From the Realm of Morpheus by Steven Millhauser (William Morrow: $17.95)
About halfway through Steven Millhauser's "From the Realm of Morpheus," netherworld pilgrim Carl Hausman, inveterate journal keeper that he is, moans upon entering a chambered hall of mirrors that he has somehow misplaced his pencil and paper. "If I don't make some record of what I see," he sighs, "I'm afraid I'll forget everything."
Not to worry. His guide and constant companion, Morpheus, that clever swain of a god of dreams, fishes through one of his pockets and reels in a pencil, then casts into another to retrieve an envelope, a little tattered but fine for the task at hand. "What say'st thou, lad," beams Morpheus approvingly, "art not fortunate? Beethoven did scribble symphonies on such scraps as this."
We're not so lucky. You see, Beethoven--let alone Dante--Steven Millhauser ain't.
A Bizarre Place
That said, the underworld he creates in this, his third novel, can be a pretty fascinating and often bizarre place, a place of giants and little people, a place where mirrors have memories and sensitivities, where paintings come to life, islands float, and books never finished take their place beside books never started beside books that argue back beside ancient classics lost forever on the library's endless shelves. It is also a place where the actions don't add up to much, where characters tend to drone on in dream-inducing monologues and where the lord of the manor, old pipe-smoking, wine-guzzling, misogynistic Morpheus himself, the greatest dreamer of them all--"a denizen of the dark, a magnifico of murk, a malingerer, a ne'er-do-well . . . a loafer in the poolhalls of the soul. A dangerous companion, a trusty guide. Not the sort of fellow you'd want to introduce to your sister"--is zapped by his own punning and burdened by a stiff Elizabethan lingo of " 'sdeaths" and " 'sbloods," "forwhys" and "mayhaps." Anon, even contemporary Carl learneth to picketh up (gee, the plague must be catching) the patois.
Like most conceptions of the underworld, Millhauser's landscape can be a dream to wonder on but a nightmare to wander through. There's no real map or destination, just a series of episodes in search of a story that allows Morpheus to strut his stuff as he schleps Carl from adventure to adventure and meditation to meditation with no transitions in between or throughline to keep it from all scattering. Ultimately, that may be the nature of dreams, the essential geography Morpheus lords over, but, like a dream, it doesn't quite hold together when you finally wake up.
Following a Foul Ball
Carl--we never learn much about who he is, where he comes from or what he does in his earthly station--stumbles into his odyssey innocently enough. On a bright August day, he finds himself sitting on a park bench, watching a baseball game and musing over nothing in particular, when a foul ball rolling into a nearby thicket lures him from his reverie. In chasing the errant ball, he stumbles Alice-like through a chink that leads to a staircase to a chamber to a door that opens up into his remarkable journey, perhaps real, perhaps a fiction set in his own slumbering mind. The distinction is never clear. Nor, I think, does Millhauser intend it to be.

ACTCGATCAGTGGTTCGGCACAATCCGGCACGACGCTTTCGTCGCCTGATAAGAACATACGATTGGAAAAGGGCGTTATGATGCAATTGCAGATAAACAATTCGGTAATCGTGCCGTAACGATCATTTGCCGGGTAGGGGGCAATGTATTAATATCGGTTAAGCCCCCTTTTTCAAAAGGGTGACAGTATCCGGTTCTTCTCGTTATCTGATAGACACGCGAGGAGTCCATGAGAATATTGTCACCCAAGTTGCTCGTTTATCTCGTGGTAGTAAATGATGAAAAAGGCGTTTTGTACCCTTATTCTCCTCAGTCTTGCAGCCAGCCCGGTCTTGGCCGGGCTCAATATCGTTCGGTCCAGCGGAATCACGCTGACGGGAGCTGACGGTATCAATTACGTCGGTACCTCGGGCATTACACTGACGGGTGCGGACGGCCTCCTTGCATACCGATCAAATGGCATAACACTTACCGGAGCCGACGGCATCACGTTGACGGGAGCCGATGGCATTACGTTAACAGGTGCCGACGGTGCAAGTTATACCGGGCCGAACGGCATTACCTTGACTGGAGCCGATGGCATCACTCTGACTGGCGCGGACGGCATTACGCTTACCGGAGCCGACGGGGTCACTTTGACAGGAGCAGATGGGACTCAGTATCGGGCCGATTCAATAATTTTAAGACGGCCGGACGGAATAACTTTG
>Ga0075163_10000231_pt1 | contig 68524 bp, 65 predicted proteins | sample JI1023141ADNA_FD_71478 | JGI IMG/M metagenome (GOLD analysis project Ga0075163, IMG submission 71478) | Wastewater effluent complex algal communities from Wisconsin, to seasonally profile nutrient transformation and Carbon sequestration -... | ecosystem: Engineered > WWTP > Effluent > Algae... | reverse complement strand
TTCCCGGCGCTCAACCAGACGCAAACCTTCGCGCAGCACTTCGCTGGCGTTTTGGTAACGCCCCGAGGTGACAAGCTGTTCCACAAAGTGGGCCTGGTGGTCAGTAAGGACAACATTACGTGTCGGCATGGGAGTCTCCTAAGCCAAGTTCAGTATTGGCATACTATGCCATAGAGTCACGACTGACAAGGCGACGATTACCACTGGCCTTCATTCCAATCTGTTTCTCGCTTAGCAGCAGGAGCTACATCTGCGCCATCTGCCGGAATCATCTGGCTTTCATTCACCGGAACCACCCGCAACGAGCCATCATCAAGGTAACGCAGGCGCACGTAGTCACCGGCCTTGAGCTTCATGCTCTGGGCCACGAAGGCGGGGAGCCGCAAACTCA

Through two earlier novels ("Edwin Mullhouse" and "Portrait of a Romantic") and a volume of short stories ("In the Penny Arcade"), Millhauser's charted an often poetic path of imaginative lushness. That imagination doesn't fail him here.
In the book's best section, a tour through the lost continent of Atlantis, he whips up a fairyland where palace artisans precisely create such physical realities as clouds and sunbeams that vanished when the island disappeared into the sea: "As we descended the flight of steps leading down to the floor of a chamber, our host explained that the cloud-artists of Atlantis were highly skilled craftsmen whose work never ceased, for the clouds of Atlantis were continually in need of repair and replacement. The cloud material, composed of a frothlike substance manufactured in a subterranean cloud-chamber, was exceedingly delicate, subject to easy rupture, and doomed to dissolution by the heat emitted by the lights of the upper sky. A cloud, when laboriously completed, had no fixed and final shape, for the cloud-material was by its very nature unstable. Completed clouds were delivered in boxes to all parts of the kingdom and released into the sky by specially trained scholars. Occasionally, a cloud failed to rise, or was wafted back down by an unexpected breeze, to the great delight of children, who jumped into the air and gathered fistfuls of cloud-stuff, which they molded into fanciful shapes."
Much of "From the Realm of Morpheus" is filled with fanciful objects and characters of no fixed and final shape. And without an engine to drive them, they don't so much waft as idle, eventually running out of gas. After 370 pages, you figure you've been taken somewhere, but you're not sure just where and you're not sure just why.